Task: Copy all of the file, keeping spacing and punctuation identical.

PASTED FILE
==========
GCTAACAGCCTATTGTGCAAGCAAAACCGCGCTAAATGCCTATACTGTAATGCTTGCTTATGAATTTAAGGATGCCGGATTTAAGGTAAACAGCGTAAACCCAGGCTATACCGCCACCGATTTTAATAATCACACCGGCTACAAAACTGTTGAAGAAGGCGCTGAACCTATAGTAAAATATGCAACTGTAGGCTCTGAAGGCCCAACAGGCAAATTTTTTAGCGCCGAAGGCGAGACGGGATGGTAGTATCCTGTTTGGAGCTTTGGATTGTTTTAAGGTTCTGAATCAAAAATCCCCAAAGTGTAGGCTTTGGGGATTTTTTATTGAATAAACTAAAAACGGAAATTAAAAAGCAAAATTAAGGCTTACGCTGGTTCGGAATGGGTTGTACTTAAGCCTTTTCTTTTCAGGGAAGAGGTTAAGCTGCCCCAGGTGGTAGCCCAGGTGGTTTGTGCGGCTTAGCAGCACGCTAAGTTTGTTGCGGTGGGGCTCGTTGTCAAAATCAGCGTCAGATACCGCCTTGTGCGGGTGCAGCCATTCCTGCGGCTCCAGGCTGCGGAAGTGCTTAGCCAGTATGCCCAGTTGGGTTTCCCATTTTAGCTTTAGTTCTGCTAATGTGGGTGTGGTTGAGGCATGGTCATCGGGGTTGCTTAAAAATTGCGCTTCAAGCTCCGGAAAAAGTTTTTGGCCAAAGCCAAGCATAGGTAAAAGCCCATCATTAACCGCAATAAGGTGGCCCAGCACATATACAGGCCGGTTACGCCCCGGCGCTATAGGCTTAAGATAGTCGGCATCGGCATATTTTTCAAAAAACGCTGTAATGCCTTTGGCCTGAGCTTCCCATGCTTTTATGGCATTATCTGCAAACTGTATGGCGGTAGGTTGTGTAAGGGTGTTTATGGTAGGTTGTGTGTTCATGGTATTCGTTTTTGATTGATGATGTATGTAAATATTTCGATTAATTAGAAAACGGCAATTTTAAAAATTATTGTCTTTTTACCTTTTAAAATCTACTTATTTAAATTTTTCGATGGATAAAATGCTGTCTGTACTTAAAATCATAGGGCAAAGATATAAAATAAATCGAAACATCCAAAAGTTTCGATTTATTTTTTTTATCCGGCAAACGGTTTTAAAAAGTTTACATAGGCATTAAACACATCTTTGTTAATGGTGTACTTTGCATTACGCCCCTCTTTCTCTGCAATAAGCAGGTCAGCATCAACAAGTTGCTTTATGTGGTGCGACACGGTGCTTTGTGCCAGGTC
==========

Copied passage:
GCTAACAGCCTATTGTGCAAGCAAAACCGCGCTAAATGCCTATACTGTAATGCTTGCTTATGAATTTAAGGATGCCGGATTTAAGGTAAACAGCGTAAACCCAGGCTATACCGCCACCGATTTTAATAATCACACCGGCTACAAAACTGTTGAAGAAGGCGCTGAACCTATAGTAAAATATGCAACTGTAGGCTCTGAAGGCCCAACAGGCAAATTTTTTAGCGCCGAAGGCGAGACGGGATGGTAGTATCCTGTTTGGAGCTTTGGATTGTTTTAAGGTTCTGAATCAAAAATCCCCAAAGTGTAGGCTTTGGGGATTTTTTATTGAATAAACTAAAAACGGAAATTAAAAAGCAAAATTAAGGCTTACGCTGGTTCGGAATGGGTTGTACTTAAGCCTTTTCTTTTCAGGGAAGAGGTTAAGCTGCCCCAGGTGGTAGCCCAGGTGGTTTGTGCGGCTTAGCAGCACGCTAAGTTTGTTGCGGTGGGGCTCGTTGTCAAAATCAGCGTCAGATACCGCCTTGTGCGGGTGCAGCCATTCCTGCGGCTCCAGGCTGCGGAAGTGCTTAGCCAGTATGCCCAGTTGGGTTTCCCATTTTAGCTTTAGTTCTGCTAATGTGGGTGTGGTTGAGGCATGGTCATCGGGGTTGCTTAAAAATTGCGCTTCAAGCTCCGGAAAAAGTTTTTGGCCAAAGCCAAGCATAGGTAAAAGCCCATCATTAACCGCAATAAGGTGGCCCAGCACATATACAGGCCGGTTACGCCCCGGCGCTATAGGCTTAAGATAGTCGGCATCGGCATATTTTTCAAAAAACGCTGTAATGCCTTTGGCCTGAGCTTCCCATGCTTTTATGGCATTATCTGCAAACTGTATGGCGGTAGGTTGTGTAAGGGTGTTTATGGTAGGTTGTGTGTTCATGGTATTCGTTTTTGATTGATGATGTATGTAAATATTTCGATTAATTAGAAAACGGCAATTTTAAAAATTATTGTCTTTTTACCTTTTAAAATCTACTTATTTAAATTTTTCGATGGATAAAATGCTGTCTGTACTTAAAATCATAGGGCAAAGATATAAAATAAATCGAAACATCCAAAAGTTTCGATTTATTTTTTTTATCCGGCAAACGGTTTTAAAAAGTTTACATAGGCATTAAACACATCTTTGTTAATGGTGTACTTTGCATTACGCCCCTCTTTCTCTGCAATAAGCAGGTCAGCATCAACAAGTTGCTTTATGTGGTGCGACACGGTGCTTTGTGCCAGGTC